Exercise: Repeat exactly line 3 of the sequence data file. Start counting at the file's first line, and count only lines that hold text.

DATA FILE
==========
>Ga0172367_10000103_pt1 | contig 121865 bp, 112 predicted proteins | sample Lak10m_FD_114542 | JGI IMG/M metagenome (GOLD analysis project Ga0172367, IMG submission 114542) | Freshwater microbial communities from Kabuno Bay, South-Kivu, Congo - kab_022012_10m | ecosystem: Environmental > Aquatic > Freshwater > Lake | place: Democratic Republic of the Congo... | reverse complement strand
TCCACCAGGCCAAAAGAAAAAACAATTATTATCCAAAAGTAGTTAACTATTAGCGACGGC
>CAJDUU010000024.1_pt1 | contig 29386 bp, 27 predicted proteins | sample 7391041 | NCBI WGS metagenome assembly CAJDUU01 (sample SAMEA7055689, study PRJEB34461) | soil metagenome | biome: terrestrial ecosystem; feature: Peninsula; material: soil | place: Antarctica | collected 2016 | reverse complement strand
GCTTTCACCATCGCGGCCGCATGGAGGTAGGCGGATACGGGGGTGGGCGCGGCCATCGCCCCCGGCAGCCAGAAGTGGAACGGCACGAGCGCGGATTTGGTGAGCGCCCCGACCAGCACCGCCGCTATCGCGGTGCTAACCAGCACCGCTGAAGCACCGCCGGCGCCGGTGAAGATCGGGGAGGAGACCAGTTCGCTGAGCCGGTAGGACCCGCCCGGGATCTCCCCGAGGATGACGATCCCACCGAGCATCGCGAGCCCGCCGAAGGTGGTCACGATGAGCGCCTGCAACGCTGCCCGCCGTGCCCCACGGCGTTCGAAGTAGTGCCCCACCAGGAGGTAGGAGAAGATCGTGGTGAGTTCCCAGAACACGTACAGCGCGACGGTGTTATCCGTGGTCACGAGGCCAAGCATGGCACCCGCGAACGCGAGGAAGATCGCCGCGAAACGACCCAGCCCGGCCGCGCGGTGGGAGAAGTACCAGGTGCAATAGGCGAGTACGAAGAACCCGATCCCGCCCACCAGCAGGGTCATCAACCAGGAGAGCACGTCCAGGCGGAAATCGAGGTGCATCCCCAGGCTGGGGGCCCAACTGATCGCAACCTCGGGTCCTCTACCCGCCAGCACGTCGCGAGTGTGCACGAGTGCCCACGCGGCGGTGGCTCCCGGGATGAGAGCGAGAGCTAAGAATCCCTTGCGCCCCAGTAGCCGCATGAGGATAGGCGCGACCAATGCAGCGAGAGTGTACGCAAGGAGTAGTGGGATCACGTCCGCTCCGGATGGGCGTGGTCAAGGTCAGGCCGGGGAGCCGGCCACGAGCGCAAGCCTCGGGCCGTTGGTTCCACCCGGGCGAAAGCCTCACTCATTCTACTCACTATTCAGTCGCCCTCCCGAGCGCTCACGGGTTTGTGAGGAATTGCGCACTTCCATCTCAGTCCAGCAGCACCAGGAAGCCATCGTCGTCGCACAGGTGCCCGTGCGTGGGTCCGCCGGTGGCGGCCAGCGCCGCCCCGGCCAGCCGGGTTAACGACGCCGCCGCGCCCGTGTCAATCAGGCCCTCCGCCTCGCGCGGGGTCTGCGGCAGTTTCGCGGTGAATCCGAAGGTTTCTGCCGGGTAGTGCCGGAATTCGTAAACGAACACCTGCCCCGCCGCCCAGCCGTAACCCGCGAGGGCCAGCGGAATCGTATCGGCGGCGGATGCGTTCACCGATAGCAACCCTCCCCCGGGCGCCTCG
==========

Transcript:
>CAJDUU010000024.1_pt1 | contig 29386 bp, 27 predicted proteins | sample 7391041 | NCBI WGS metagenome assembly CAJDUU01 (sample SAMEA7055689, study PRJEB34461) | soil metagenome | biome: terrestrial ecosystem; feature: Peninsula; material: soil | place: Antarctica | collected 2016 | reverse complement strand